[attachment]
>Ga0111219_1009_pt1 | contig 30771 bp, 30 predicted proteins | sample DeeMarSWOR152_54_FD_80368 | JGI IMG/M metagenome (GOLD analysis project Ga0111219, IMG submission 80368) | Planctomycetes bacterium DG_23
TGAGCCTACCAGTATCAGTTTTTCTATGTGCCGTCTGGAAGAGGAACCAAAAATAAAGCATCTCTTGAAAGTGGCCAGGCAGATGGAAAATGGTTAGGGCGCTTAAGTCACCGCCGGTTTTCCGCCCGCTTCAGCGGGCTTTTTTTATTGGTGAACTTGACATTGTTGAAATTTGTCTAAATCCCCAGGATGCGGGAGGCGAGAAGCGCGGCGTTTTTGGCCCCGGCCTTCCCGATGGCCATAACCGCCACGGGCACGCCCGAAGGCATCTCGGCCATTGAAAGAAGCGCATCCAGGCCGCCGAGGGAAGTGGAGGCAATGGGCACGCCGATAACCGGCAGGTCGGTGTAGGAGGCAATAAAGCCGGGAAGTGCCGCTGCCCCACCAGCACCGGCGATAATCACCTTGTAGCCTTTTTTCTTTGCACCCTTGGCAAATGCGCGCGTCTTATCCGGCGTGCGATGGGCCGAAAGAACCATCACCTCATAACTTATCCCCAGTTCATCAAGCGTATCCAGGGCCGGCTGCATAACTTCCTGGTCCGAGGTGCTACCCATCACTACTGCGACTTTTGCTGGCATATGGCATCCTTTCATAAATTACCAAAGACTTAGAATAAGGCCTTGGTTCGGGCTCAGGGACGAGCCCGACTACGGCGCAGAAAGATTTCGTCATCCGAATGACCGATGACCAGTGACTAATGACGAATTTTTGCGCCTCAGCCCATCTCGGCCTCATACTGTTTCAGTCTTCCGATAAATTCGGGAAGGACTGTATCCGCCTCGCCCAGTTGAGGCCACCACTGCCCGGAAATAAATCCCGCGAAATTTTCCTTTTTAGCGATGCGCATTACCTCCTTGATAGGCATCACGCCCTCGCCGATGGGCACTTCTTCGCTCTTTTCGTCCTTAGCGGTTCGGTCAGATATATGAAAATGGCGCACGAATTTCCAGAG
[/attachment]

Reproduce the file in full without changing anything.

>Ga0111219_1009_pt1 | contig 30771 bp, 30 predicted proteins | sample DeeMarSWOR152_54_FD_80368 | JGI IMG/M metagenome (GOLD analysis project Ga0111219, IMG submission 80368) | Planctomycetes bacterium DG_23
TGAGCCTACCAGTATCAGTTTTTCTATGTGCCGTCTGGAAGAGGAACCAAAAATAAAGCATCTCTTGAAAGTGGCCAGGCAGATGGAAAATGGTTAGGGCGCTTAAGTCACCGCCGGTTTTCCGCCCGCTTCAGCGGGCTTTTTTTATTGGTGAACTTGACATTGTTGAAATTTGTCTAAATCCCCAGGATGCGGGAGGCGAGAAGCGCGGCGTTTTTGGCCCCGGCCTTCCCGATGGCCATAACCGCCACGGGCACGCCCGAAGGCATCTCGGCCATTGAAAGAAGCGCATCCAGGCCGCCGAGGGAAGTGGAGGCAATGGGCACGCCGATAACCGGCAGGTCGGTGTAGGAGGCAATAAAGCCGGGAAGTGCCGCTGCCCCACCAGCACCGGCGATAATCACCTTGTAGCCTTTTTTCTTTGCACCCTTGGCAAATGCGCGCGTCTTATCCGGCGTGCGATGGGCCGAAAGAACCATCACCTCATAACTTATCCCCAGTTCATCAAGCGTATCCAGGGCCGGCTGCATAACTTCCTGGTCCGAGGTGCTACCCATCACTACTGCGACTTTTGCTGGCATATGGCATCCTTTCATAAATTACCAAAGACTTAGAATAAGGCCTTGGTTCGGGCTCAGGGACGAGCCCGACTACGGCGCAGAAAGATTTCGTCATCCGAATGACCGATGACCAGTGACTAATGACGAATTTTTGCGCCTCAGCCCATCTCGGCCTCATACTGTTTCAGTCTTCCGATAAATTCGGGAAGGACTGTATCCGCCTCGCCCAGTTGAGGCCACCACTGCCCGGAAATAAATCCCGCGAAATTTTCCTTTTTAGCGATGCGCATTACCTCCTTGATAGGCATCACGCCCTCGCCGATGGGCACTTCTTCGCTCTTTTCGTCCTTAGCGGTTCGGTCAGATATATGAAAATGGCGCACGAATTTCCAGAG